‘Attila ground almost the whole of Europe into dust.’
To the people of Europe in the years between 441 and 453, it must have seemed like Armageddon was upon them. Waves of death and destruction swept the continent from Constantinople to northern France. Proud empires were laid waste and great cities were reduced to nothing. This was the horrid handiwork of Attila (c. 406-453), king of the Huns.
The Huns were an ancient nomadic people who originated from the Eurasian steppes and in the 4th century migrated westwards into eastern Europe.
At its greatest extent, Attila’s empire stretched from the eastern banks of the Rhine to the western shores of the Caspian Sea. Here we look at Attila, the ruthless barbarian king, in 10 ferocious facts.
1. Attila was scary but not flashy
Historians have made much use of the account of Priscus, a Roman writer who accompanied a diplomatic mission to Attila’s capital in the summer of 449 and hung out with the king in his palace.
According to Priscus, Attila was ‘short of stature, with a broad chest and a large head’. Attila was not loud and ill-tempered but was intimidating and frightening. He was said to have unsettled those near him with his wild eyes, which would roll ‘hither and thither’.
Priscus observed how Attila sat quiet and stony-faced while the others around him at dinner were getting animated and having a laugh. This could have been a determination to appear ‘kingly’ in front of the Roman ambassadors, but Attila nonetheless surprised the Romans with his relatively low-key habits. According to Priscus, ‘He ate nothing but meat on a wooden trencher […] His cup was of wood, while his guests were given goblets of gold and silver.’
2. Attila murdered his brother
After Hun king Rugila died in 434 his nephews Attila and Bleda took over as joint rulers.
Priscus tells us that in 445, Bleda was murdered ‘as a result of the plots of his brother Attila’, implying that Attila was behind the assassination but maybe didn’t do the deed himself. This bloody coup made Attila the sole ruler of the Hunnic Empire.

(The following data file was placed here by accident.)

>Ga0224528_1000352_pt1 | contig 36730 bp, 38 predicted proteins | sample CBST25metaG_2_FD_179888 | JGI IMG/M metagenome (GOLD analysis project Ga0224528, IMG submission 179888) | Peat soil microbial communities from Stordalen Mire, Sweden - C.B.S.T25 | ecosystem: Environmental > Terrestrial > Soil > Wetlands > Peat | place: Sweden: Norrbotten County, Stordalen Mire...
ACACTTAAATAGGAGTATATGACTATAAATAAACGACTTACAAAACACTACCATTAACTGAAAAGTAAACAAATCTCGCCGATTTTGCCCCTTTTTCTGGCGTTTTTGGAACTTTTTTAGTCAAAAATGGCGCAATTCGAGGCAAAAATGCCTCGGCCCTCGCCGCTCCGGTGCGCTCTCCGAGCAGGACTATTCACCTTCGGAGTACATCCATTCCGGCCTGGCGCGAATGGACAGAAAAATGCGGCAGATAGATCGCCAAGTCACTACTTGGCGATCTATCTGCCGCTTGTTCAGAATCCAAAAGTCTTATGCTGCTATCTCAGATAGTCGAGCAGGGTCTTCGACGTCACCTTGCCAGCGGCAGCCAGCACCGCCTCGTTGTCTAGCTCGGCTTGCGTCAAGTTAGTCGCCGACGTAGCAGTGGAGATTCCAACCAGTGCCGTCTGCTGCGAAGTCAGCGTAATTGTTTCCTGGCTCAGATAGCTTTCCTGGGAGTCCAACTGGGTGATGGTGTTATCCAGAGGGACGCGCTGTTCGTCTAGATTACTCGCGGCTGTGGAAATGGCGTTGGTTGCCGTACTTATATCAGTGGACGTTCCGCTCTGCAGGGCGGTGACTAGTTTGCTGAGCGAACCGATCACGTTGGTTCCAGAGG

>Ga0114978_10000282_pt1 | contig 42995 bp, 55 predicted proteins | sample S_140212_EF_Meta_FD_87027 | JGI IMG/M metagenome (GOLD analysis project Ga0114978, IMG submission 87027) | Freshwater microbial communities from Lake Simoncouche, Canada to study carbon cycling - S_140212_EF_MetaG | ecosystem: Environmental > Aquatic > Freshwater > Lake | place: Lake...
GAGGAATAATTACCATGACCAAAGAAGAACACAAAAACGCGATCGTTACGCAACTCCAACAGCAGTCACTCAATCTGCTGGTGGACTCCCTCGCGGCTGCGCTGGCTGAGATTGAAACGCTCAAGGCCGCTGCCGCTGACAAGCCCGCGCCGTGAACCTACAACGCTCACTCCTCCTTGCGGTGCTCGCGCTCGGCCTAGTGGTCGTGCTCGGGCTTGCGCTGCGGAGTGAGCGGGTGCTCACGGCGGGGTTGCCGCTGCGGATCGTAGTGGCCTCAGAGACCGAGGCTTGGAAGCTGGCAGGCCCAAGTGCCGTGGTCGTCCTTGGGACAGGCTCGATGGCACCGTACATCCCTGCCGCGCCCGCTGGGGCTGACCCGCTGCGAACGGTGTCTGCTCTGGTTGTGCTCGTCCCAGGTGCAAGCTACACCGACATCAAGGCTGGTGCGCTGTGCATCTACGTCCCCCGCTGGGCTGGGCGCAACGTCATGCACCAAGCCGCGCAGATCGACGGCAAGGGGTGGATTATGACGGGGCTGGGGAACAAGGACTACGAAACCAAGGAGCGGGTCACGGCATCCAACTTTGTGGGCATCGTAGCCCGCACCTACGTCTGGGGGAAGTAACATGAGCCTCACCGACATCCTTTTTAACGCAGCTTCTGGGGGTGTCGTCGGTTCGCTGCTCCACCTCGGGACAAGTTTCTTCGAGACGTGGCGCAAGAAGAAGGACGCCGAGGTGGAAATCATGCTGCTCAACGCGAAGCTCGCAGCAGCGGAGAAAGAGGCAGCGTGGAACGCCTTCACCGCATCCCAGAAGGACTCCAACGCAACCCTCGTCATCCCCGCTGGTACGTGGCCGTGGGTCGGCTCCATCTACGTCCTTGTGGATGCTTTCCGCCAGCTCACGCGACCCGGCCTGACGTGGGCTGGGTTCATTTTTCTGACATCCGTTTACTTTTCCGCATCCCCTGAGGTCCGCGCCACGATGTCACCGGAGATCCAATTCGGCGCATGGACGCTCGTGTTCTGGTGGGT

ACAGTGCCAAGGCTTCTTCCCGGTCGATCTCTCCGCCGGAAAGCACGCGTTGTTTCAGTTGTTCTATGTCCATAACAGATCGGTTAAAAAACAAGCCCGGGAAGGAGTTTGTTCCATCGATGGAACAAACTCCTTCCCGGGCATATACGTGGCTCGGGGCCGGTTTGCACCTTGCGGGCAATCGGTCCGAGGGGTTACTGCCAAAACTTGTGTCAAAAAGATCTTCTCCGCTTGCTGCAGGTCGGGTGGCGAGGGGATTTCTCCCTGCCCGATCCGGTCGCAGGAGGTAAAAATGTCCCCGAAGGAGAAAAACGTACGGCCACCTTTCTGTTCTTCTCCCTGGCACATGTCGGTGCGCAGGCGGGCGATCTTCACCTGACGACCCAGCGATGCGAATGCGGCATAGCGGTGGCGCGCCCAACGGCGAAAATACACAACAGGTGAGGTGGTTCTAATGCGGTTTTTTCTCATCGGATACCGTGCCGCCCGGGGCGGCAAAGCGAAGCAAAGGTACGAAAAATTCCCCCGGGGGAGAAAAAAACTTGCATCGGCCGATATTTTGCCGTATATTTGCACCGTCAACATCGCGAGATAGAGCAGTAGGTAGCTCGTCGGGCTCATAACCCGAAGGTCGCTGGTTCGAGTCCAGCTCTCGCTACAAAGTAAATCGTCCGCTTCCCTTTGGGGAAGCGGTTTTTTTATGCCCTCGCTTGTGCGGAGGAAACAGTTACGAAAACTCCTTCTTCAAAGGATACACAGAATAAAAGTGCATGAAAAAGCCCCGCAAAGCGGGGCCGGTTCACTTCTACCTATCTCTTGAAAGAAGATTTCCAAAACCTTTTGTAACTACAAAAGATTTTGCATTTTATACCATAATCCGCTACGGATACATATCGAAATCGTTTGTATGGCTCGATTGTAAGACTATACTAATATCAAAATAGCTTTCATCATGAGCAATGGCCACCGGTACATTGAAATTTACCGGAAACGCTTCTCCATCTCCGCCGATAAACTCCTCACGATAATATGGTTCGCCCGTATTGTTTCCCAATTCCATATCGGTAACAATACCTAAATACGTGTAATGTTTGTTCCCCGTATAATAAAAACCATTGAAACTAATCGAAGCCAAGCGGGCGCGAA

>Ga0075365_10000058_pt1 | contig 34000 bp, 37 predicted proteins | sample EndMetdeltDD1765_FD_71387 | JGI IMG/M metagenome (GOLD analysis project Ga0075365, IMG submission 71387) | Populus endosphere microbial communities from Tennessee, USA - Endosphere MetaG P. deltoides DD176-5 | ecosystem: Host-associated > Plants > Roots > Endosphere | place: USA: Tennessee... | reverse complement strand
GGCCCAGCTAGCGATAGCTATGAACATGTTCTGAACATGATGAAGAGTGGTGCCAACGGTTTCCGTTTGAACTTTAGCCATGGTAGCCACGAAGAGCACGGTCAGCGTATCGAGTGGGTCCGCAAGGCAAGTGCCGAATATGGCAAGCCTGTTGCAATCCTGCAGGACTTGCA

3. Attila went to war over a damsel in distress
In 434, Honoria, teenage sister to Valentinian III, the emperor of the Western Roman Empire, was packed off from Ravenna to Constantinople after getting pregnant by a court chamberlain.
In 450, Honoria managed to slip a note together with her ring out to Attila at his camp. The message to the Hun king was an offer of marriage if he could rescue her. Attila responded by telling Emperor Valentinian that he wanted Honoria’s hand in marriage plus half of the Western Roman Empire as dowry. Valentinian rejected this offer, and a furious Attila mobilised his forces and unleashed war on Roman lands.
4. The Huns liked to impale traitors
Common methods of execution among the Huns were impalement and crucifixion. Priscus witnessed the impalement of a Hun man who had been accused of spying for the Romans and the crucifixion of two Hunnic slaves who had killed their masters. Around this same time, several Hunnic fugitives who had been returned to Attila by the Romans also received the sharp end of the king’s justice.
5. The Huns’ horses were equally fierce
The Huns were famous throughout the ancient world for being master horsemen and skilled mounted warriors. When not in camp they were said to spend nearly all their time in the saddle – eating, drinking, and even sleeping on horseback. The Huns were excellent mounted archers, but also used spears and swords from the saddle, too. The Huns would scream as they charged into battle and slaughtered their enemies.